Arya's interaction with the theater troupe illustrated what we already know: stories, legend, lore and prophesy are all a matter of imperfect interpretation. Some pieces of the “truth” may be there, but they are filtered through the individual, group, or cultural perspective. Ned Stark was a god to Arya and a fool in the eyes of those players. We probably see him as something in between.
One of this series' greatest accomplishments is acting as a kaleidoscope and giving us ever-shifting views on characters and the very nature of good and evil. Jaime once seemed to be an irredeemable villain who had crippled a boy and stabbed the very man he was sworn to protect in the back.
Now, we may not be able to forgive him from Bran, but we know why he killed that Mad King and what it cost him. He is now the only thing that stands between King's Landing and a violently insane ruler – his sister, Cersei – once again. And may indeed be forced to kill the very one he loves.
As we have seen, right and wrong is often a matter of perspective. As bloody as Cersei's actions in that stunning open of “The Winds of Winter” were, there was a part of many of us that understood why she'd take such drastic steps. Even felt she was in some ways right to do so. It was either that or allow the Sparrows and their fanaticism loose upon the people.
Not that she cared about the people.
The point is, there's rarely something as simple as a beneficent “savior of the world” in this created universe.
All of that is to say, what if we've been looking at this all wrong? What if the forces of destruction are the men, and the White Walkers there to balance their reign of terror as The Children of the Forest once intended? What if the Night's King is Azor Ahai, not there to save men, but to save the world from their endless brutality?
It's a far out idea, but also in line with the way that George R.R. Martin seeks to subvert standard tropes. Which we've talked about before. As this series has progressed we've seen the various groups and factions make the same mistakes again and again. Always seeking power at the expense of all else, filled with self-interest, and showing more interest in revenge than mercy or even love. Arya returned home and rather than seeking her family, she chose to kill. We don't blame her, but the fact remains… It's a cycle of violence with no end in sight.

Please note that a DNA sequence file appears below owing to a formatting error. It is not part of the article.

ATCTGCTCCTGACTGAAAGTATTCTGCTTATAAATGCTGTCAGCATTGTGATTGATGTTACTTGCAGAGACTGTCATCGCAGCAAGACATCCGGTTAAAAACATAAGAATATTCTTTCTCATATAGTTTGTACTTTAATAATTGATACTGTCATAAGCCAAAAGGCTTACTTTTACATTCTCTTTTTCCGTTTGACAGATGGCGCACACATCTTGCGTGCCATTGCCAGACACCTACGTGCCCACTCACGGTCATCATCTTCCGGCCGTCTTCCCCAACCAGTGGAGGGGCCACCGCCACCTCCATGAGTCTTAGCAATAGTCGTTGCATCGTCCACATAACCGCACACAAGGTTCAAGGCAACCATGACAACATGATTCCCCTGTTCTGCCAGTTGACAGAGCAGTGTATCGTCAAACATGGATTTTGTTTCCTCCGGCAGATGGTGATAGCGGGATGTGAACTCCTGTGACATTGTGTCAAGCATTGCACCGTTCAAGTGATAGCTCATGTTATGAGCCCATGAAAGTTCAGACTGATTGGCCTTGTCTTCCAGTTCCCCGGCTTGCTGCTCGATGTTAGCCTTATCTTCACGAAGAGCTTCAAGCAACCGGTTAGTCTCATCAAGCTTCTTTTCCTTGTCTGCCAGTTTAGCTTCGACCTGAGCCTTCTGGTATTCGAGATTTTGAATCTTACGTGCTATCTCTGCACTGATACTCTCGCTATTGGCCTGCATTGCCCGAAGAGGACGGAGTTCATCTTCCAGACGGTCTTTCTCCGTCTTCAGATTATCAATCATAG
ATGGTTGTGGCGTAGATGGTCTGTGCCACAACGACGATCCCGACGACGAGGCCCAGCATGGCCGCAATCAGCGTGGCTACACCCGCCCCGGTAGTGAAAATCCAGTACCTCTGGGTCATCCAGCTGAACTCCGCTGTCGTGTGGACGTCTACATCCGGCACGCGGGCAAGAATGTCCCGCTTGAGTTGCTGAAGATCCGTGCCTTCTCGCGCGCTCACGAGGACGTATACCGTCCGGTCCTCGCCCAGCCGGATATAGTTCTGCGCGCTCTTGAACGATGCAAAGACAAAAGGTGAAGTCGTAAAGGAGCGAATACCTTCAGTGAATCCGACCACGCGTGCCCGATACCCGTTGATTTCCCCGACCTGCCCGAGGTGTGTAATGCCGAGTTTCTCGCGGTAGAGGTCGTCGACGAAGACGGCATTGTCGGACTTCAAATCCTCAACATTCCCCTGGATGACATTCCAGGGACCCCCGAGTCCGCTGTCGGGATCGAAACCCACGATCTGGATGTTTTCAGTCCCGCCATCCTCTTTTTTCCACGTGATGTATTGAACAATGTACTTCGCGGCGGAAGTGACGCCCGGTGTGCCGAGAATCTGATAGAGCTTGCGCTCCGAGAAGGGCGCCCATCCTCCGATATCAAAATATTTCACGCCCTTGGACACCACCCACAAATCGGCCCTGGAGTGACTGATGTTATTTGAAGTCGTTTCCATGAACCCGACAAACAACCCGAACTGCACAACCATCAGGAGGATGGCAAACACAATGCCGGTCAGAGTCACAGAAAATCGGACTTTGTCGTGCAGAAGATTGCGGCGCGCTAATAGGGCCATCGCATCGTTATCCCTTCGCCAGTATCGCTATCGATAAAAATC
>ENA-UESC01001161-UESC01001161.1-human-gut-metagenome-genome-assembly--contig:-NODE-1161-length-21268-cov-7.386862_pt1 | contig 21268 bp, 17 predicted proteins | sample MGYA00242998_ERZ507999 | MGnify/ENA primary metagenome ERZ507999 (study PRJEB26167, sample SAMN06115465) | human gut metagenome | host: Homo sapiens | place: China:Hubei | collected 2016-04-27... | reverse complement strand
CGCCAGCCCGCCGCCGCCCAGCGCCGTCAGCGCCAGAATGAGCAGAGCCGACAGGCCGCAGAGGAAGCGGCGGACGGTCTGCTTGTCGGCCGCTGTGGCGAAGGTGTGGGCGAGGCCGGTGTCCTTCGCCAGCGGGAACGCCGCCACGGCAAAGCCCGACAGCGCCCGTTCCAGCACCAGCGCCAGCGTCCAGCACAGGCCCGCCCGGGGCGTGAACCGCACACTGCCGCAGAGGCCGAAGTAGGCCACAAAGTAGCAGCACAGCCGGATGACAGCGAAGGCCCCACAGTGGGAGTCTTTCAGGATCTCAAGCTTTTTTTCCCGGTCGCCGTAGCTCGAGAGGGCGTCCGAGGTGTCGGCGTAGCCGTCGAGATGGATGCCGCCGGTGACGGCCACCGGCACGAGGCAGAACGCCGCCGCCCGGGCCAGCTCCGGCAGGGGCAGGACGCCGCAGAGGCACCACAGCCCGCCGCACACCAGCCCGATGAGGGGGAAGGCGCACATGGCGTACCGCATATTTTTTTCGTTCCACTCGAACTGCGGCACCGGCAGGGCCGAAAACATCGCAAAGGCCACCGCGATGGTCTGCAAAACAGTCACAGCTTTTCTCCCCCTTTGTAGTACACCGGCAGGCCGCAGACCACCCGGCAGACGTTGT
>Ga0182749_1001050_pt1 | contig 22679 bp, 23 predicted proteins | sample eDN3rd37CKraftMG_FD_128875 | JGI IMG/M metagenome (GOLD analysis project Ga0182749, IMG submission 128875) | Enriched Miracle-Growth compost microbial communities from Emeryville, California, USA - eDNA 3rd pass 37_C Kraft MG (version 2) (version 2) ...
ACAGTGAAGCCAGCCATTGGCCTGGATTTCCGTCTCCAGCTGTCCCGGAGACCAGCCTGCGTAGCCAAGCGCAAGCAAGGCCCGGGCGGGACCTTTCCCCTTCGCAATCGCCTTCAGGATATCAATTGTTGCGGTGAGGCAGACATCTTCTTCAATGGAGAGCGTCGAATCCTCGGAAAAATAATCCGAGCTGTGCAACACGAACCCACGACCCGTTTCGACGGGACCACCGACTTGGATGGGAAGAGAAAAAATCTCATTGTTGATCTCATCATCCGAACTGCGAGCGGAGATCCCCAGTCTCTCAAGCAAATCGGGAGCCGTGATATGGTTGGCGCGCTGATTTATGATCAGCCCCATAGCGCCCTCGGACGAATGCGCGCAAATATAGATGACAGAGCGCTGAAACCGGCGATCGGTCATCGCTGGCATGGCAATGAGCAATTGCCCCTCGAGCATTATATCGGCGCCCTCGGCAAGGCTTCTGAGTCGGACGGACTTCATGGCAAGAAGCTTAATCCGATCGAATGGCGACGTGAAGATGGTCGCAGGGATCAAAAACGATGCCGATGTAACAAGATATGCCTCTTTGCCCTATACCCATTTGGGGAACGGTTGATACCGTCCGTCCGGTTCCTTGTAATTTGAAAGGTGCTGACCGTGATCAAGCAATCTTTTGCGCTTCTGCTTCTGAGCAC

If there were a creature whose sole intent was to protect the lands and the world, what better time for them to rise than now? As dragon fire prepares to meet wild fire and the common people line up for the slaughter like so much disposable meat.
It's a stretch, sure. We'd have to dig in to look for the signs, which means first knowing who the Night's King was before he was changed. (Many believe he was a Stark.) We'd then know a great deal more about the circumstances of his birth and if they included smoke, salt, and a bleeding star as the prophesy calls for. As far as dragon's blood, well there's dragon's glass in his heart. So that's what's running through his veins.
Melisandre says that Azor Ahai will also wake dragons from stone, based on the sacrifice of someone with king's blood. Dany has already done so via the sacrifice of her son and husband – which could be two birds with one stone in this case if the dragon's are also considered her lightbringer (fiery sword).
Yet, there's also a recent theory that the wall has either dragon eggs or actual dragons buried beneath it. That those are the “stones” keeping those south of it safe. If that's so, might those be the “sleeping giants” that the Horn of Wintr can and will awake. If the Night's King uses the horn to tear down the wall and wake dragons, doesn't he become a song of ice and fire himself?
The lore also tells of ice dragons, with the same blue eyes as the White Walkers.
In any event, it's interesting to think about.
Ultimately, I think we're looking at Dany, Jon, and Tyrion as the heroes of this story, but nothing's quite as it seems with Martin, so…
Donna Dickens and Roth Cornet discuss the Night's King Cometh in the video above or below.